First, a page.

Board seeks schools chief

Lawson, interim superintendent, wants the job permanently

March 14, 2002|By Stephen Kiehl | Stephen Kiehl,SUN STAFF

Kenneth P. Lawson, who has been the county's interim schools superintendent for two months, said yesterday that he wants to take on the job permanently.

A popular 32-year veteran of the Anne Arundel schools, Lawson submitted his application to be superintendent last month. He is the first publicly announced candidate for the job.

"I've really enjoyed the opportunity to be interim superintendent," Lawson said. "I find it challenging and rewarding. I feel good about what I've been able to do, and I would like to have the opportunity to continue."

The school board is interviewing candidates for the superintendent's job and plans to announce the new superintendent next month. Lawson would not say whether he has been interviewed.

The board is conducting its search in secret, with the help of a private search firm, Hazard, Young, Attea & Associates of Glenview, Ill. The firm is being paid $35,000 plus expenses.

Late last month, the firm provided the county school board with a list of about 25 candidates. The board, which is narrowing the list, would not disclose the names of the candidates or whether Lawson is one of them.

School board member Joseph Foster, who is leading the superintendent search, said the process is "moving along very well." He would not say where the job candidates were being interviewed or how many will be interviewed.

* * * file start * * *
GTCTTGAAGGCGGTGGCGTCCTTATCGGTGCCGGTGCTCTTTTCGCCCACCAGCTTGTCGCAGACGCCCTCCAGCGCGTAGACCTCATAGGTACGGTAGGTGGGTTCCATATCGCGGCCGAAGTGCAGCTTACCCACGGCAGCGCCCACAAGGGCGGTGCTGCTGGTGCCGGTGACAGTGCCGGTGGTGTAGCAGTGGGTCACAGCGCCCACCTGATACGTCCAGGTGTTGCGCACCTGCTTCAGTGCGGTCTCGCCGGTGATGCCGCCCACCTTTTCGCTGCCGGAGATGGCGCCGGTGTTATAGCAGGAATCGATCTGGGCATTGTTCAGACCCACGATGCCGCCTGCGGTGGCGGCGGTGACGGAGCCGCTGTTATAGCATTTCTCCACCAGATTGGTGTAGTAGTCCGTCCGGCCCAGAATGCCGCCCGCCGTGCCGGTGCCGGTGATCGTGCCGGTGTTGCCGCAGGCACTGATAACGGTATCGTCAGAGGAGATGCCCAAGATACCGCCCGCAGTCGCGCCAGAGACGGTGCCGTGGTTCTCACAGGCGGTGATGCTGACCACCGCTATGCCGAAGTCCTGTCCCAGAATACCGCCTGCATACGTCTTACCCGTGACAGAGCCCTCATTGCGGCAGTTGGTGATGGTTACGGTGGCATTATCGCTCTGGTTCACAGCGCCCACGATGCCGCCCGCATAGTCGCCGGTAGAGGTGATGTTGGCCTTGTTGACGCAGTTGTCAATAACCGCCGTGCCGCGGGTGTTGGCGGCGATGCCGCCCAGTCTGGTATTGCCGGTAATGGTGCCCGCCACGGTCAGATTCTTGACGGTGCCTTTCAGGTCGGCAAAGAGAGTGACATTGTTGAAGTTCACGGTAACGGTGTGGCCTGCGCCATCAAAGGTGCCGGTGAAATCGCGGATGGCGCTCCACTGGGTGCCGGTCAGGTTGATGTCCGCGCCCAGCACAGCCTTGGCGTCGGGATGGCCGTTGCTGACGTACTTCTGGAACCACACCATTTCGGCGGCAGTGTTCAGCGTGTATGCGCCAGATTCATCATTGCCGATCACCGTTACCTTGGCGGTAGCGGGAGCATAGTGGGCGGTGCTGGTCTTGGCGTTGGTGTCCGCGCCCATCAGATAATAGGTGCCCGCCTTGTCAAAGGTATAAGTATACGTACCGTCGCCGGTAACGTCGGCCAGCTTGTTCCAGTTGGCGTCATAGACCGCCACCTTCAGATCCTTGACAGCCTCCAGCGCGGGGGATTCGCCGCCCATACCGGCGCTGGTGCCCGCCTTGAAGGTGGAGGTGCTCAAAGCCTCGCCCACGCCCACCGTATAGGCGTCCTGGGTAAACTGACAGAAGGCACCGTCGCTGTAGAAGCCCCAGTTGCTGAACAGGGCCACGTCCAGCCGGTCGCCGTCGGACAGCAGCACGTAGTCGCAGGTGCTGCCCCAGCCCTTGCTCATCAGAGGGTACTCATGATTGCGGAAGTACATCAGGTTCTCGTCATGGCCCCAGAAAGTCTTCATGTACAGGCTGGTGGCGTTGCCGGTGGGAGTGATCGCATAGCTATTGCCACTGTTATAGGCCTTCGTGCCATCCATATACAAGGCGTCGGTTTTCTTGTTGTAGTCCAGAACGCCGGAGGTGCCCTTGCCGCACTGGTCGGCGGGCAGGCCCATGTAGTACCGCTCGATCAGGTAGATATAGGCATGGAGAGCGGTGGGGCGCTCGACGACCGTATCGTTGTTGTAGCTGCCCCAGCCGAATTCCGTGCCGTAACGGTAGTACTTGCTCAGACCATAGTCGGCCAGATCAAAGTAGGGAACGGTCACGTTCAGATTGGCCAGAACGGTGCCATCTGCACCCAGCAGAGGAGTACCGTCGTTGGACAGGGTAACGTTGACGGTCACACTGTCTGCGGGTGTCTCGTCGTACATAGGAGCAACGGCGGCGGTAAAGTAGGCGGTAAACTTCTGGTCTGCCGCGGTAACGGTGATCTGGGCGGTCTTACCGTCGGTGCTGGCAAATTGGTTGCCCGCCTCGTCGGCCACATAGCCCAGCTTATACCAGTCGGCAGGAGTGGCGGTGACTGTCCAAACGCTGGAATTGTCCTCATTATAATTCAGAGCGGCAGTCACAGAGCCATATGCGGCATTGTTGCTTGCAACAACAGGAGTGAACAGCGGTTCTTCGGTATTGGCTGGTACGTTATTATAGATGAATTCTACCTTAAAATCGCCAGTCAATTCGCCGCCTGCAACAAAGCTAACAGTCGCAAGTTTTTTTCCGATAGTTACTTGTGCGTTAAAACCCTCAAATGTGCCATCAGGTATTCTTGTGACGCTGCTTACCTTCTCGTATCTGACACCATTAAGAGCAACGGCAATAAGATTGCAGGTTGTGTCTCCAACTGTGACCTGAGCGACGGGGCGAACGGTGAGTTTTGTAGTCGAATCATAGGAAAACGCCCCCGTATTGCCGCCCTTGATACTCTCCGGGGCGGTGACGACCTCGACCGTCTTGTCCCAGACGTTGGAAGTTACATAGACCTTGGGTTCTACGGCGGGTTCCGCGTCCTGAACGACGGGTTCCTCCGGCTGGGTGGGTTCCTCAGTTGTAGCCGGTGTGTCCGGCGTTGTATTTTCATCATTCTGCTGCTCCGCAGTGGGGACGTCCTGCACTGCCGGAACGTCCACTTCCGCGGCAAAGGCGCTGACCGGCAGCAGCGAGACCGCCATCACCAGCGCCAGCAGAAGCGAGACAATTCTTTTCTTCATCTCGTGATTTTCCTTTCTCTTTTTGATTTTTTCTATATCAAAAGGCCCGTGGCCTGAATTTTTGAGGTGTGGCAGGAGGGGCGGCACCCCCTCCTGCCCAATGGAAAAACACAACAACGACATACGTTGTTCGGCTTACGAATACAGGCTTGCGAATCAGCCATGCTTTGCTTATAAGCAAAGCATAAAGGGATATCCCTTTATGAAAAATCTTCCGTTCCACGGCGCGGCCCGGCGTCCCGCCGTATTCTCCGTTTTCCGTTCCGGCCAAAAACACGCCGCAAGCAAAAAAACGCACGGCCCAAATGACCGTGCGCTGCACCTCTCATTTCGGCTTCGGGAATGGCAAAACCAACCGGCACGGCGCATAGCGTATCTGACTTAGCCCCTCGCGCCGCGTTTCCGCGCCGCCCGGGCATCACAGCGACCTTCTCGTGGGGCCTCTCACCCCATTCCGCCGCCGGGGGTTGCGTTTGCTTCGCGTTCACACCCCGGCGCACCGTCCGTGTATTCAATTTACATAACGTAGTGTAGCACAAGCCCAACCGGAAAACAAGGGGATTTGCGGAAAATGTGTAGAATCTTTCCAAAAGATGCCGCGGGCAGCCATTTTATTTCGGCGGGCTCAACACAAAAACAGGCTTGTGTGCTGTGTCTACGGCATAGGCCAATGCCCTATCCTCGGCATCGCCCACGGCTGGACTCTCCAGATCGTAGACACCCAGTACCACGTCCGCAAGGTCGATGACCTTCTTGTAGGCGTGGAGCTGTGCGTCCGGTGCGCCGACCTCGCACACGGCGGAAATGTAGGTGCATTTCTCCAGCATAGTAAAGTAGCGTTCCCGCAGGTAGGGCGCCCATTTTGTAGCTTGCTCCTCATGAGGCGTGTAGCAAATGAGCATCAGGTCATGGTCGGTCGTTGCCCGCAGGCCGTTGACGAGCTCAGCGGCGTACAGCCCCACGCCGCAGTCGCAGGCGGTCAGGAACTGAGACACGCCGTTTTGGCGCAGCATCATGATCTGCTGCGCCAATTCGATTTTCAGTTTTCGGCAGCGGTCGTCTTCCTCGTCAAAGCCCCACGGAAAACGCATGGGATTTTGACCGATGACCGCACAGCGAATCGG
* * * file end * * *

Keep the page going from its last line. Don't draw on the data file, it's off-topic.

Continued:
"I'd rather not get into the details of it, except to say that things are on schedule," he said.

Lawson, 54, became interim superintendent Jan. 1, replacing Carol S. Parham, who took a professorship at the University of Maryland, College Park. He has spent his entire career in the Anne Arundel schools, as a teacher, principal and, most recently, associate superintendent.

Lawson grew up in Anne Arundel County and is a 1965 graduate of Severna Park High School.

His work as interim superintendent in the past few months has won praise from many in the community, as he has negotiated tricky situations such as the middle school schedule overhaul and a $14 million budget deficit.

"I think he's been doing a fine job," said Susie Jablinske, president of the county teachers association. "He has a lot of the attributes [the board] is looking for: He knows the system, understands the community, has been an administrator and teacher, and works well with people."

Jablinske said she wishes the search were more open to the public so that people could evaluate and question the candidates.

"I'm disappointed it's such a closed process and we don't have any clue at all who's applied," she said. "Each of us employed by the school system has a vested interest, and the community has an interest as well."

School systems often conduct searches in secret because some top candidates won't apply if they know their interest in the job will be made public, Anne Arundel board members have said.

But other systems have conducted successful searches that were more open to the public. When Howard County hired a superintendent two years ago, the names of several finalists were announced, and they met with parents and teachers in public forums.

"It was a way to make us on the board more responsive to our constituents in the county," said Jane Schuchardt, chairwoman of the Howard school board. The finalists had no objection to the public nature of the search, she said.

"They knew they would meet with people, and they had no objections to it," Schuchardt said. "It wouldn't have scared anybody away."

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